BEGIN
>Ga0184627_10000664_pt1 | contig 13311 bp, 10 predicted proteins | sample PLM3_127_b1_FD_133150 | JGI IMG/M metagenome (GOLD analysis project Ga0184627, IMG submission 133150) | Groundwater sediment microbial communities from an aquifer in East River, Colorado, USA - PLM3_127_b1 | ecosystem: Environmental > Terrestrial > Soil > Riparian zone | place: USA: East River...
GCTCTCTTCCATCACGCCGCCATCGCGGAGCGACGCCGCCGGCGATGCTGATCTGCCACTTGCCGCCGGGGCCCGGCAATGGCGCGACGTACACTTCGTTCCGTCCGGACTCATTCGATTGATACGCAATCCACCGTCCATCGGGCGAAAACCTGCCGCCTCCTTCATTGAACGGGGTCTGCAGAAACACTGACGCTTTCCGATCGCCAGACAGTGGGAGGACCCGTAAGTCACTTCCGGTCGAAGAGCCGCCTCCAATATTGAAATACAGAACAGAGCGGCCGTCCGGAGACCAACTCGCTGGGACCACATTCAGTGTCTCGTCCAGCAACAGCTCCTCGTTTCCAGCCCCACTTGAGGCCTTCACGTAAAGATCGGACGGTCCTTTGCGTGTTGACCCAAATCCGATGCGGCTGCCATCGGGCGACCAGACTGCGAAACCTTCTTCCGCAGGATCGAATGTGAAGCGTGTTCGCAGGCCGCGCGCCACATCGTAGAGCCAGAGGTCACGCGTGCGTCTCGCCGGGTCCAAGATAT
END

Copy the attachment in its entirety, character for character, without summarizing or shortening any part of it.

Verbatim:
>Ga0184627_10000664_pt1 | contig 13311 bp, 10 predicted proteins | sample PLM3_127_b1_FD_133150 | JGI IMG/M metagenome (GOLD analysis project Ga0184627, IMG submission 133150) | Groundwater sediment microbial communities from an aquifer in East River, Colorado, USA - PLM3_127_b1 | ecosystem: Environmental > Terrestrial > Soil > Riparian zone | place: USA: East River...
GCTCTCTTCCATCACGCCGCCATCGCGGAGCGACGCCGCCGGCGATGCTGATCTGCCACTTGCCGCCGGGGCCCGGCAATGGCGCGACGTACACTTCGTTCCGTCCGGACTCATTCGATTGATACGCAATCCACCGTCCATCGGGCGAAAACCTGCCGCCTCCTTCATTGAACGGGGTCTGCAGAAACACTGACGCTTTCCGATCGCCAGACAGTGGGAGGACCCGTAAGTCACTTCCGGTCGAAGAGCCGCCTCCAATATTGAAATACAGAACAGAGCGGCCGTCCGGAGACCAACTCGCTGGGACCACATTCAGTGTCTCGTCCAGCAACAGCTCCTCGTTTCCAGCCCCACTTGAGGCCTTCACGTAAAGATCGGACGGTCCTTTGCGTGTTGACCCAAATCCGATGCGGCTGCCATCGGGCGACCAGACTGCGAAACCTTCTTCCGCAGGATCGAATGTGAAGCGTGTTCGCAGGCCGCGCGCCACATCGTAGAGCCAGAGGTCACGCGTGCGTCTCGCCGGGTCCAAGATAT